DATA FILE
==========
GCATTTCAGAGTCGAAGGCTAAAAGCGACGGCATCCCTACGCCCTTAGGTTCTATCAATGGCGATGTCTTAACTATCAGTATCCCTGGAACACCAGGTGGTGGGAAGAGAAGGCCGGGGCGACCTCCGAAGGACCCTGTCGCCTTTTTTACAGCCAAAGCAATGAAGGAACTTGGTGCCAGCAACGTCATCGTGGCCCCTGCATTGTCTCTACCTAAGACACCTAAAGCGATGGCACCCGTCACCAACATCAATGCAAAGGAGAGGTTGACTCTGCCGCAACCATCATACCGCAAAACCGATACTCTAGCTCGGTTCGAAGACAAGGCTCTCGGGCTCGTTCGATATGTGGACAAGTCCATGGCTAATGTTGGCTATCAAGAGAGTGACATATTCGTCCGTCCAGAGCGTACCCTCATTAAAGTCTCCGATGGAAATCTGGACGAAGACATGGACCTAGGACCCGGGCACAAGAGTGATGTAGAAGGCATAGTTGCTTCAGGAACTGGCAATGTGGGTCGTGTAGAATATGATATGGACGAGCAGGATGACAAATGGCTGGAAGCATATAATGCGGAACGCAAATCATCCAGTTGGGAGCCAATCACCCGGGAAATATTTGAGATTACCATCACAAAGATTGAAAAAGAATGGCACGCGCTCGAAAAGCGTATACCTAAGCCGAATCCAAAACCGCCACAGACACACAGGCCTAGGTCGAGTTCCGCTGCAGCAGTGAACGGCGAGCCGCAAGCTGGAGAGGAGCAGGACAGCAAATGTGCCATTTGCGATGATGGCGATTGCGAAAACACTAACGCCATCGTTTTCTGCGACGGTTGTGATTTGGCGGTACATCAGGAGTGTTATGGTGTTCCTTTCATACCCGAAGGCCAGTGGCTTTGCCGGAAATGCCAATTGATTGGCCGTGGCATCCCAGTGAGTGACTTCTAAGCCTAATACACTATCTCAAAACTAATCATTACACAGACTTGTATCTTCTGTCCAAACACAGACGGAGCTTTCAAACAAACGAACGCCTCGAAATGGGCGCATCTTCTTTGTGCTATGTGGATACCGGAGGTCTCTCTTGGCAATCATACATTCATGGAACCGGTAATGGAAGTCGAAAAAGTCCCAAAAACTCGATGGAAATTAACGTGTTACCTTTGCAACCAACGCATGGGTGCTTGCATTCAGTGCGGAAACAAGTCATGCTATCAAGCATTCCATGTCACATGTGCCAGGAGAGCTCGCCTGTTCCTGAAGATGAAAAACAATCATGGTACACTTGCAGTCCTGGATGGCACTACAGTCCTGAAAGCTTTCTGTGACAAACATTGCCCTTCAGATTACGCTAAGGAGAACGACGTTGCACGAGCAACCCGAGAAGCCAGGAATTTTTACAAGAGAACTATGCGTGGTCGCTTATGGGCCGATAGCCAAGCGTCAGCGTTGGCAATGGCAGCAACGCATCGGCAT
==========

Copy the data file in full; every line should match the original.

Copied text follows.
GCATTTCAGAGTCGAAGGCTAAAAGCGACGGCATCCCTACGCCCTTAGGTTCTATCAATGGCGATGTCTTAACTATCAGTATCCCTGGAACACCAGGTGGTGGGAAGAGAAGGCCGGGGCGACCTCCGAAGGACCCTGTCGCCTTTTTTACAGCCAAAGCAATGAAGGAACTTGGTGCCAGCAACGTCATCGTGGCCCCTGCATTGTCTCTACCTAAGACACCTAAAGCGATGGCACCCGTCACCAACATCAATGCAAAGGAGAGGTTGACTCTGCCGCAACCATCATACCGCAAAACCGATACTCTAGCTCGGTTCGAAGACAAGGCTCTCGGGCTCGTTCGATATGTGGACAAGTCCATGGCTAATGTTGGCTATCAAGAGAGTGACATATTCGTCCGTCCAGAGCGTACCCTCATTAAAGTCTCCGATGGAAATCTGGACGAAGACATGGACCTAGGACCCGGGCACAAGAGTGATGTAGAAGGCATAGTTGCTTCAGGAACTGGCAATGTGGGTCGTGTAGAATATGATATGGACGAGCAGGATGACAAATGGCTGGAAGCATATAATGCGGAACGCAAATCATCCAGTTGGGAGCCAATCACCCGGGAAATATTTGAGATTACCATCACAAAGATTGAAAAAGAATGGCACGCGCTCGAAAAGCGTATACCTAAGCCGAATCCAAAACCGCCACAGACACACAGGCCTAGGTCGAGTTCCGCTGCAGCAGTGAACGGCGAGCCGCAAGCTGGAGAGGAGCAGGACAGCAAATGTGCCATTTGCGATGATGGCGATTGCGAAAACACTAACGCCATCGTTTTCTGCGACGGTTGTGATTTGGCGGTACATCAGGAGTGTTATGGTGTTCCTTTCATACCCGAAGGCCAGTGGCTTTGCCGGAAATGCCAATTGATTGGCCGTGGCATCCCAGTGAGTGACTTCTAAGCCTAATACACTATCTCAAAACTAATCATTACACAGACTTGTATCTTCTGTCCAAACACAGACGGAGCTTTCAAACAAACGAACGCCTCGAAATGGGCGCATCTTCTTTGTGCTATGTGGATACCGGAGGTCTCTCTTGGCAATCATACATTCATGGAACCGGTAATGGAAGTCGAAAAAGTCCCAAAAACTCGATGGAAATTAACGTGTTACCTTTGCAACCAACGCATGGGTGCTTGCATTCAGTGCGGAAACAAGTCATGCTATCAAGCATTCCATGTCACATGTGCCAGGAGAGCTCGCCTGTTCCTGAAGATGAAAAACAATCATGGTACACTTGCAGTCCTGGATGGCACTACAGTCCTGAAAGCTTTCTGTGACAAACATTGCCCTTCAGATTACGCTAAGGAGAACGACGTTGCACGAGCAACCCGAGAAGCCAGGAATTTTTACAAGAGAACTATGCGTGGTCGCTTATGGGCCGATAGCCAAGCGTCAGCGTTGGCAATGGCAGCAACGCATCGGCAT